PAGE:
Joe Bonamassa Vicar Street, Dublin – 30th June Jul01


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Joe Bonamassa Vicar Street, Dublin – 30th June

Joe Bonamassa

Vicar Street, Dublin – 30th June

Boogie with Joe…

HE’S been a guitar maestro for longer than most of us can remember, a 39-year-old six-string genius, who performed live for the first time at the age of 12 opening up for BB King.

And, when he came to Dublin’s Vicar Street the man showed why so many worship every live lick he lays down.

The show was part of Bonamassa’s British Blue Explosion Tour, a tribute to the bands and guitarists that shaped his style and sound. Sure, there was mostly cover versions, but when you cover songs that doesn’t mean you can’t better them.

From Jeff Beck, to Eric Clapton, to Jimmy Page the New York state born axeman grabbed there songs and wrestled each bit of emotion from the originals and added flourish upon flourish.

Audaciously opening with Beck’s ‘Bolero’ Bonamassa is the epitome of cool, besuited with slick shades and his guitar’s sound torn into rapturous sounds.

Jaws were dropping across the auditorium as the audience stood in admiration. When you follow that with Clapton’s ‘Mainline Florida’ you knew this was a special gig.

Reese Wyan’s sumptuous Hammond organ sounds added to the overall bluesy feel, a nod to the Transatlantic birth of the 1960s Brit Blue sound.

Anton Fig’s drums were precise, while Michael Rhodes, on bass, was allowed the space to add his own touches to the classics.

Cream’s ‘SWALBR’ and Led Zeppelin’s ‘Boogie With Stu’, and Beck’s ‘Spanish Boots’ were highlights in terms of songs, but the true highlight was Bonamassa’s playing.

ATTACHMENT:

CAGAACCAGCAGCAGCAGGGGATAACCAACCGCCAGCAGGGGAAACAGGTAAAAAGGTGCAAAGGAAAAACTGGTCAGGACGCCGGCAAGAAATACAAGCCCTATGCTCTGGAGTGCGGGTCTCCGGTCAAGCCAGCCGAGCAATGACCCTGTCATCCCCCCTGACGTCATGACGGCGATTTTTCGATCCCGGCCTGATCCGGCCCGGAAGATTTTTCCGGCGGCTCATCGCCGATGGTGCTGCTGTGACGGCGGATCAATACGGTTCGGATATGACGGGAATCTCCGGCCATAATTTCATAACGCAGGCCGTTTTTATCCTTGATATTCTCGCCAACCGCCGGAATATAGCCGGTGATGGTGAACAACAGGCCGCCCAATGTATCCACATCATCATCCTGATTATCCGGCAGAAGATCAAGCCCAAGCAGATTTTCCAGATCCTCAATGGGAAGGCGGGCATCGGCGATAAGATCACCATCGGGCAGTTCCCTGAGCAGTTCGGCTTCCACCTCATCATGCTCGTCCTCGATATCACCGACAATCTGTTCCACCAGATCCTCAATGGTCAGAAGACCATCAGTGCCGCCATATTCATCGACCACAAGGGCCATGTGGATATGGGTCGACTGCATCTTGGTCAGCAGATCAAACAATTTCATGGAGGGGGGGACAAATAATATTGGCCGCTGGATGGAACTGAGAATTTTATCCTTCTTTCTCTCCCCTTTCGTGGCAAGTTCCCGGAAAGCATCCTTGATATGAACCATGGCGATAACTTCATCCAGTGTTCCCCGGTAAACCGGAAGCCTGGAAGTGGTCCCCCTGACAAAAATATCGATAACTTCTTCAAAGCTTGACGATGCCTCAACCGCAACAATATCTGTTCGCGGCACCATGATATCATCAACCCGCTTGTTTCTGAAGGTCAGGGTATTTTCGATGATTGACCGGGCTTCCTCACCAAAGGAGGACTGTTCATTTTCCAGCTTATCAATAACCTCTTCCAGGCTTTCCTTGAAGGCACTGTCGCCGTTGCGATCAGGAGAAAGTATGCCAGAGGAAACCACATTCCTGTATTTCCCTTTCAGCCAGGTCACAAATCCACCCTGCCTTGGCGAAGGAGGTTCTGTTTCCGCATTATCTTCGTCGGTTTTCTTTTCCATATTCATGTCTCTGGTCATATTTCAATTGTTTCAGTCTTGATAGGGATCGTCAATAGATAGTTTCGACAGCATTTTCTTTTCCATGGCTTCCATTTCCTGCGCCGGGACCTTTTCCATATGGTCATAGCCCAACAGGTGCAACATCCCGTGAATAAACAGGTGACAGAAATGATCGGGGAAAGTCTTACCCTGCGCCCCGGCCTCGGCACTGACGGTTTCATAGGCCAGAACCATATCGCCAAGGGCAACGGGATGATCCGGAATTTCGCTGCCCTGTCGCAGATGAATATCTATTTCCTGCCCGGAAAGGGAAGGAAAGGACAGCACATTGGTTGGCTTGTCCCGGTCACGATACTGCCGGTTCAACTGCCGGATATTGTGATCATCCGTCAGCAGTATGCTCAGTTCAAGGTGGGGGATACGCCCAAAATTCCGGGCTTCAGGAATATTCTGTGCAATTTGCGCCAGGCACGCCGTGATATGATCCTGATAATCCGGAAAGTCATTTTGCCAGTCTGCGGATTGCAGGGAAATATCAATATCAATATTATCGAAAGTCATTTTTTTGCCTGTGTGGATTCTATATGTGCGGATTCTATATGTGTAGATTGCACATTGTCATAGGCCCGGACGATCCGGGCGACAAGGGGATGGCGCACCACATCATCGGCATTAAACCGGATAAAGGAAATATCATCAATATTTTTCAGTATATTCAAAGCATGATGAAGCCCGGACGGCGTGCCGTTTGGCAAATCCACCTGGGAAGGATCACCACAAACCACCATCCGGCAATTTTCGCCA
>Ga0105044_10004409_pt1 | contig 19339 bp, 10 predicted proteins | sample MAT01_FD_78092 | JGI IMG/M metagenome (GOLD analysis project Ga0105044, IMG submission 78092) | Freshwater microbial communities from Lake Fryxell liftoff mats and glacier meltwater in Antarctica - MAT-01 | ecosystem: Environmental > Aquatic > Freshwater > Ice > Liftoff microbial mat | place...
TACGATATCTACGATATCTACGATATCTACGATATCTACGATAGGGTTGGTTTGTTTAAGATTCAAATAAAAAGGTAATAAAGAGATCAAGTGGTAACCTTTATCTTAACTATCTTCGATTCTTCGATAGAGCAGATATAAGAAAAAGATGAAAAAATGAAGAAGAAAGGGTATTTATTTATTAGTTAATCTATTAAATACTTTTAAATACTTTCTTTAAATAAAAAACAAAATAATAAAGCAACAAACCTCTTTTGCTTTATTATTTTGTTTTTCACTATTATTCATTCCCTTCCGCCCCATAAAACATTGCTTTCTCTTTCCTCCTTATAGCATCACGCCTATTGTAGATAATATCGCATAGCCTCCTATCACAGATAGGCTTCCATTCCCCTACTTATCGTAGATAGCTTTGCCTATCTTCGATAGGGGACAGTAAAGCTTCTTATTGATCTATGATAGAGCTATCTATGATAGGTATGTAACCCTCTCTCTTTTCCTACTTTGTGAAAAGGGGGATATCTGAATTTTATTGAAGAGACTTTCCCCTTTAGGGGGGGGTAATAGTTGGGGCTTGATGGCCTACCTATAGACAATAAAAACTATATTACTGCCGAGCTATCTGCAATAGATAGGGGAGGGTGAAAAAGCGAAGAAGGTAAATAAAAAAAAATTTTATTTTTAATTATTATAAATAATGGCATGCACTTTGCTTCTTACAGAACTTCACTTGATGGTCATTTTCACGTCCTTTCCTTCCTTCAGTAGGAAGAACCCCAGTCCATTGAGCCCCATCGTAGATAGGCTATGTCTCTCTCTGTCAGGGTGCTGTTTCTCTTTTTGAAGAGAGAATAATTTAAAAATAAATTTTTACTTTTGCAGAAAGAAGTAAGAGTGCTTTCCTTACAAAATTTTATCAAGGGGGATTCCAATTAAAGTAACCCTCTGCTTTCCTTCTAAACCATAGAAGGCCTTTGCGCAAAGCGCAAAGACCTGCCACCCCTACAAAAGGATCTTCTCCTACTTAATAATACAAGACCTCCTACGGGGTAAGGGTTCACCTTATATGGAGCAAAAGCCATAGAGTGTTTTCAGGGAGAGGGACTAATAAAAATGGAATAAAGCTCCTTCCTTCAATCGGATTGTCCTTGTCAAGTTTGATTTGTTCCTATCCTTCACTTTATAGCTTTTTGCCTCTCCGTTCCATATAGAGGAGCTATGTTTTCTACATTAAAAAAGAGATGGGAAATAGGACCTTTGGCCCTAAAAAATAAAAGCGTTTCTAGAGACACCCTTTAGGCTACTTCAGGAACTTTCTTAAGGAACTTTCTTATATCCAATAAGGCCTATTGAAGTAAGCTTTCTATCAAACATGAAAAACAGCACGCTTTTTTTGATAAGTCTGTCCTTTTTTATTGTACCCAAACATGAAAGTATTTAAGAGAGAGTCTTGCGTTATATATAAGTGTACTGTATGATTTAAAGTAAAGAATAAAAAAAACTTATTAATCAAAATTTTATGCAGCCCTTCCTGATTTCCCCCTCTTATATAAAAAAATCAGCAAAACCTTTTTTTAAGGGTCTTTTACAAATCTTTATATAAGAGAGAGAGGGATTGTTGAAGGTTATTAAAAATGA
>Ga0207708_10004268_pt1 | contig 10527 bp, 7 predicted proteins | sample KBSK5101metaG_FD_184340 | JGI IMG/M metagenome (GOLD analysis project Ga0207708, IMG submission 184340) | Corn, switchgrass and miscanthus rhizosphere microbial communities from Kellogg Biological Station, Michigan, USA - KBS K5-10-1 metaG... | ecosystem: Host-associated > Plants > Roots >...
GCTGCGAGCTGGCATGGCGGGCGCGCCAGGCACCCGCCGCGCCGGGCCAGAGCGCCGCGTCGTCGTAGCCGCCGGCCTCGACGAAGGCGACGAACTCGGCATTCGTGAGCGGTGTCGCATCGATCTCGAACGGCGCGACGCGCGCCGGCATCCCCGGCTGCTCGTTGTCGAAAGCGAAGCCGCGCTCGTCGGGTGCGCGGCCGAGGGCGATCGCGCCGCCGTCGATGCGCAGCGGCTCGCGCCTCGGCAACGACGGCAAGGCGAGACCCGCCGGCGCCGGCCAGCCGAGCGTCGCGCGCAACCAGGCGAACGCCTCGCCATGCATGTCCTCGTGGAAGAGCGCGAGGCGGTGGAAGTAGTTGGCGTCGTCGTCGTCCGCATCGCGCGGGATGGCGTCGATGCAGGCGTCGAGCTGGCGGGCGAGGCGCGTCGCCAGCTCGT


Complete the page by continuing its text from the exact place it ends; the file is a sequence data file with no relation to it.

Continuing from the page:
He has a fluidity that is not compromised in favour of tonality, licks and riffs matching solo touches that added when necessary and remained faithful to the original when required.

Even when giving his unique touch to Zep’s ‘Can’t Quit You Baby’ he reached back to Page’s early blues influences, passing back in time to the 40s and 50s blues players.

Whether it was a Les Paul, an E335, a Telecaster or a Strat, they were not just instruments in his hands, rather tools of expression.

Musicians come and go, but the blues remain a constant. But what is sure is that Bonamassa’s Dublin show will live long in the memory of the sold out show.

Of course, with 15 solo albums to his credit meant that while this was a tribute to his influences he chose to end the shoe with one of his own tracks. ‘Sloe Gin’ was a perfect way to end an evening that showed real greatness in a guitar player.

As the crowd emerged, blinking, into the late summer night’s sky the word “legend” was uttered by many. Few people truly deserve that accolade, but Joe Bonamassa might be one that truly has earned it.



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